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Organic Rankine Cycle

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Publication Name: FROM WASTE HEAT TO POWER 2008
Original File Name Searched: FROM WASTE HEAT TO POWER.pdf
Page Number: 001

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Closed-loop, organic Rankine-cycle plants are adding multimegawatts —without additional fuel.

By David Engle

Combined heating and power is a mantra of distributed energy efficiency, but how about capturing the heat to yield more power?

When the waste heat itself isn’t directly needed for warmth, using it to boil water for steam-cycle generation does make sense, provided the gain in electricity will be enough—say, 10 MW or more—to justify the capital cost, operational overhead, and maintenance.

But even in this case, suppose the given heat source is in a remote

locale, as undoubtedly many thousands are—for example, at

compressor stations along North America’s natural-gas network?

Although lots of potentially valuable heat is roaring up those

stacks, harnessing it would not be easy, and making steam

wouldn’t often make sense. For one thing, abundant water would be needed—not always easy to find in the boondocks. For another, getting wastewater permits might be tough. And what if a mishap occurs in winter?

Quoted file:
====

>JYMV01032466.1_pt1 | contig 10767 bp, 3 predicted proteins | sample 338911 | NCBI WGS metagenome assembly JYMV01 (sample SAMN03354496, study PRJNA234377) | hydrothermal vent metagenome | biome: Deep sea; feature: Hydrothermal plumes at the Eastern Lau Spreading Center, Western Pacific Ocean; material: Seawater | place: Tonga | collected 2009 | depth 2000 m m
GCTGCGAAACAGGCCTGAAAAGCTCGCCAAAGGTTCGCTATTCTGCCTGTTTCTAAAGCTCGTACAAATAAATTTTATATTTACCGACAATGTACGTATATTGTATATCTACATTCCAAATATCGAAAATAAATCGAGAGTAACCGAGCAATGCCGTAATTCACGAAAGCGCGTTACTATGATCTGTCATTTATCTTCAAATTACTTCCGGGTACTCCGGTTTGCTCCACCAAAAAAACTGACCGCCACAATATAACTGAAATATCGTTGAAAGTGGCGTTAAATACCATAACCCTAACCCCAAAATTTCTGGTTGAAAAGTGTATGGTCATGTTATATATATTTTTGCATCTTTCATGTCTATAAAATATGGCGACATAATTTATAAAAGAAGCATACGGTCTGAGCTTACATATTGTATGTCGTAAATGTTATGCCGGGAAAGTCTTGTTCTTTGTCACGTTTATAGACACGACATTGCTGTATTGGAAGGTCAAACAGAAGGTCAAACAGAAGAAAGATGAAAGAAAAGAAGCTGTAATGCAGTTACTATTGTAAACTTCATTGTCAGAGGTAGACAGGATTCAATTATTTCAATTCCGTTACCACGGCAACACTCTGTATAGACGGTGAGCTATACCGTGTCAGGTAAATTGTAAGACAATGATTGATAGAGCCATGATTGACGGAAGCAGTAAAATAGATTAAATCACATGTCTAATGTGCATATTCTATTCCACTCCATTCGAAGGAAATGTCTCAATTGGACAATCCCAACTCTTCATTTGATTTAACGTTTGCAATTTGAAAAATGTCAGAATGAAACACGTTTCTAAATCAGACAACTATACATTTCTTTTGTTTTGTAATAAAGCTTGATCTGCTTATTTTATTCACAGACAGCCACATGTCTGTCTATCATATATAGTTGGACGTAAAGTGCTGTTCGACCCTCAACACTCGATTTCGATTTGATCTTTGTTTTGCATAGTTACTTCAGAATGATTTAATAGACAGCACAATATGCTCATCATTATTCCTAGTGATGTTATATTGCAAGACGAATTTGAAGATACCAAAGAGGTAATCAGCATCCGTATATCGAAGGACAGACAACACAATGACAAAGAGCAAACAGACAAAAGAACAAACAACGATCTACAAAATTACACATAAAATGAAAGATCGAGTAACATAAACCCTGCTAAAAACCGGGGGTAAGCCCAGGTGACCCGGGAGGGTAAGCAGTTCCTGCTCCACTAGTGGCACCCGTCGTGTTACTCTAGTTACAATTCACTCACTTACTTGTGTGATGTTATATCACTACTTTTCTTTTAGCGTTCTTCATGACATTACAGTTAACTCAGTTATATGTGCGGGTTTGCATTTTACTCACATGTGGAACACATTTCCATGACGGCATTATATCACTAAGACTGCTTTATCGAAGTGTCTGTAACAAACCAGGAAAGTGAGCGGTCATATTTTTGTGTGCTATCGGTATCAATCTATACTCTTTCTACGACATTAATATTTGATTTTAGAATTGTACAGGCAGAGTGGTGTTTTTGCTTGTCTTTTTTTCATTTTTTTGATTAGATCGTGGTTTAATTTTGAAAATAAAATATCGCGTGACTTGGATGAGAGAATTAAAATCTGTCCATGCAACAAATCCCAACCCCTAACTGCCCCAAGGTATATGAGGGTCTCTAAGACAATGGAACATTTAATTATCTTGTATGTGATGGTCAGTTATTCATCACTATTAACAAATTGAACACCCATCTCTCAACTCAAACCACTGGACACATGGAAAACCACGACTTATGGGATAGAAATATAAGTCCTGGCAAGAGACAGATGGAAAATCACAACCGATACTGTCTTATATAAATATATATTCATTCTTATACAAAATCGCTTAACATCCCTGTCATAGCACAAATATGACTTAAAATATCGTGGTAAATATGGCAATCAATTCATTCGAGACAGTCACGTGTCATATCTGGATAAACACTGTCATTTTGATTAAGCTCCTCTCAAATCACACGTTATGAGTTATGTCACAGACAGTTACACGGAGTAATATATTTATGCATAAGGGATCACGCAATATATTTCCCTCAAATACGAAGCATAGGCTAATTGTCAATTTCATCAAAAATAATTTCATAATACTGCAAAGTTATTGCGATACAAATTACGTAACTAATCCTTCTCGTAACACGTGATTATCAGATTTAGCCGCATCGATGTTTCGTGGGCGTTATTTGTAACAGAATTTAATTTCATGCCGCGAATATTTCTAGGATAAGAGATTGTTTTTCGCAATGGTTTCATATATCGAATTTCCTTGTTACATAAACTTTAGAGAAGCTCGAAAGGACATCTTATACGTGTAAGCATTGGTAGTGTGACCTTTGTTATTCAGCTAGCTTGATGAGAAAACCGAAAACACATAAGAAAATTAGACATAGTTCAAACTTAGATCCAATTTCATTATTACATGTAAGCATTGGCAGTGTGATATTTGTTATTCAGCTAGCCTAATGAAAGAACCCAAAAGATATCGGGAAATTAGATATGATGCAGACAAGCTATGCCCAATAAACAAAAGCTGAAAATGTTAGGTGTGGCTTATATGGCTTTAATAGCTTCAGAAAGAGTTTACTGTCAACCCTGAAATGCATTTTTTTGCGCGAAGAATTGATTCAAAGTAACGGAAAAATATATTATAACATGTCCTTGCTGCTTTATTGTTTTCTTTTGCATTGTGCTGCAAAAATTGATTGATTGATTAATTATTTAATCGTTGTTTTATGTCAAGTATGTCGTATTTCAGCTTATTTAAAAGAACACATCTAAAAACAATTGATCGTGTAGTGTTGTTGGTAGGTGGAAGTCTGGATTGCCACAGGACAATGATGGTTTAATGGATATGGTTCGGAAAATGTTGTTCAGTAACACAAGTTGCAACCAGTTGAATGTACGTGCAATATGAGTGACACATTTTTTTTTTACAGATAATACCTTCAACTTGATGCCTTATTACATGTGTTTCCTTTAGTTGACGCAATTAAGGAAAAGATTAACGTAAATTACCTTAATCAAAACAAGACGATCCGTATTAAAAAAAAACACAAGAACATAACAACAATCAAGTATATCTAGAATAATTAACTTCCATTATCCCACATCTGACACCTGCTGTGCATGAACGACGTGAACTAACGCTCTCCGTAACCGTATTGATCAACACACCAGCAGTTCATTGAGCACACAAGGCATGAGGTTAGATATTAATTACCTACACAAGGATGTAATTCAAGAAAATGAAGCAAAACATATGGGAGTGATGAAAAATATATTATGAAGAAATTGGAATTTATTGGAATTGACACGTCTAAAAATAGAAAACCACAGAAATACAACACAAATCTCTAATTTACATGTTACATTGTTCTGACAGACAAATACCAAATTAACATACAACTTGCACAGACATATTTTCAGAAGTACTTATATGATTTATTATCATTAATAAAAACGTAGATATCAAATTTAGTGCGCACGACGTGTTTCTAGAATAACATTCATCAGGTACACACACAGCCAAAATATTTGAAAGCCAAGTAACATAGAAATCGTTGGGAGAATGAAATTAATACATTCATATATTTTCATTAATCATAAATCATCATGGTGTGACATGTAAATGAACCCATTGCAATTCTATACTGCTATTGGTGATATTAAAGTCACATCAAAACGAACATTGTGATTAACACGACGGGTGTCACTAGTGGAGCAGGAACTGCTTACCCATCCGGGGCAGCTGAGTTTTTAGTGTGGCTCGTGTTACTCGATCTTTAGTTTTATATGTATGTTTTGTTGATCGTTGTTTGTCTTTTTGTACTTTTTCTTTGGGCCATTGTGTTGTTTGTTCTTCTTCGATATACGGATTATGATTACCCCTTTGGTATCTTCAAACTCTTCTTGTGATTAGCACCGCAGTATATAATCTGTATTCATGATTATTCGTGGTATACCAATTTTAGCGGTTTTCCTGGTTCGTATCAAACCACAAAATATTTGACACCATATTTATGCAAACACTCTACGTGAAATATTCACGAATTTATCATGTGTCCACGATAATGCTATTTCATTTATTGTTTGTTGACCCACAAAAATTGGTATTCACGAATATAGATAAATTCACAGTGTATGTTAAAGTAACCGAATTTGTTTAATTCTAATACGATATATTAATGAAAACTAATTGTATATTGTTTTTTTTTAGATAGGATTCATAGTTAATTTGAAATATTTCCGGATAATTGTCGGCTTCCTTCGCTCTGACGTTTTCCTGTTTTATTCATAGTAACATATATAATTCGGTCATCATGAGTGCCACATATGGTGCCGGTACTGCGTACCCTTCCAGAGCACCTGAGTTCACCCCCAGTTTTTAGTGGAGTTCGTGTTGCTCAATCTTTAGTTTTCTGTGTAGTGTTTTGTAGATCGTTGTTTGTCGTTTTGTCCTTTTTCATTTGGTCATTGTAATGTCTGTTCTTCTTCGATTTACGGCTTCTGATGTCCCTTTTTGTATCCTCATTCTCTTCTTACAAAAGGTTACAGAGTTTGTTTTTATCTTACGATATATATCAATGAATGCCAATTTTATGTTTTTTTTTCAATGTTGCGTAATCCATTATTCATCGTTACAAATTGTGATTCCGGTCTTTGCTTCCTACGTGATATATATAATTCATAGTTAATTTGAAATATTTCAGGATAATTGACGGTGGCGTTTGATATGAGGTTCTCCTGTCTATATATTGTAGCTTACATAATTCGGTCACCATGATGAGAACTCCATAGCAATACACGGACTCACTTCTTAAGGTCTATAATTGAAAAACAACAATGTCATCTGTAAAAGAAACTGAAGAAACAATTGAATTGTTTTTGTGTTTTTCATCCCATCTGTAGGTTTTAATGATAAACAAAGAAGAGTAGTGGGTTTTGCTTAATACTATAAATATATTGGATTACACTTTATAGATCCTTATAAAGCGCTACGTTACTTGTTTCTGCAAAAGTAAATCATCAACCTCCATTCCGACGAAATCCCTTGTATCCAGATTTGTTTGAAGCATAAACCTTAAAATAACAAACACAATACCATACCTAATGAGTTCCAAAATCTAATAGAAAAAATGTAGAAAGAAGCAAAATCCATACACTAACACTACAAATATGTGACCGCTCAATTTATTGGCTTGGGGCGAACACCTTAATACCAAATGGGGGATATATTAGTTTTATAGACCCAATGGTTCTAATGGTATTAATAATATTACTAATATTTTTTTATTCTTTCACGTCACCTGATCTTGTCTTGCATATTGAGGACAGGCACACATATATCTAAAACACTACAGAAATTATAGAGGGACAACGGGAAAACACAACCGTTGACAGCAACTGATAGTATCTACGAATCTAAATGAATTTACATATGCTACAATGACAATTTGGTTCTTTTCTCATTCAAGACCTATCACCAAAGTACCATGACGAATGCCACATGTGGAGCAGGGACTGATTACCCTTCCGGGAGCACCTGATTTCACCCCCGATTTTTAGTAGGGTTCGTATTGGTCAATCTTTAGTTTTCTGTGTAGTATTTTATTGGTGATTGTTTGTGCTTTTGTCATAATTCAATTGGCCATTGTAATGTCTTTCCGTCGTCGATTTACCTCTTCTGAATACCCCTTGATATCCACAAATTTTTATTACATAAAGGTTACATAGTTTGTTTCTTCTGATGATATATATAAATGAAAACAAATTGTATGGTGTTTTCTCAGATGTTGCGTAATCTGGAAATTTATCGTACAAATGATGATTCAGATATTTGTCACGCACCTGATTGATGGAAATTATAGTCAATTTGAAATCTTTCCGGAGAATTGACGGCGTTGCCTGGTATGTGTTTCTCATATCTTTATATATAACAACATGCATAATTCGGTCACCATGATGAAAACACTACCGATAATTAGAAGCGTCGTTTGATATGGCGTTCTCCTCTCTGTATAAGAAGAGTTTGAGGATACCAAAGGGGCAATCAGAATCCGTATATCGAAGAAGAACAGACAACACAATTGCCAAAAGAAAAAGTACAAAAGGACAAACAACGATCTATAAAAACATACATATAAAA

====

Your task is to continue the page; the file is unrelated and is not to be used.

“When a steam unit goes down,” observes Ron Rebenitsch, whose job entails evaluating and developing such out-of-the-way energy projects, “parts begin to freeze up, and this will damage a lot of equipment.”

Rebenitsch, of the Basin Electric Power Cooperative (BEPC) in Bismarck, ND, is far more comfortable with four newly arriving power plants being provided by Ormat Technologies’ heat recovery generator: the Ormat Energy Converter, or OEC. Since their development in Israel several decades ago and entry into the US in 1972, OECs now boast a diverse portfolio of successful geothermal and heat-recovery projects worldwide. About 70 patents are applied in this unique system, which optimizes a closed-loop, organic Rankine cycle. The OEC design offers a range of benefits for a select power niche, covering a surprisingly broad range of applications, as the following discussion shows.

No Steam Needed

At BEPC, for example, each of Rebenitsch’s four plants with single-digit megawatt output eliminates the need for steam conversion, thus avoiding attendant water-handling problems.

As a working fluid in lieu of water, several options are available, depending on local conditions and needs. At the BEPC’s plants on the frigid northern plains, the choice was pentane. Aside from its desirable thermodynamic properties, pentane eliminates problems associated with boiler turbine plants, such as corrosion, burdensome water-conditioning, potential freezing, excessive pressures, and operator oversight.

Jan/Feb 2008

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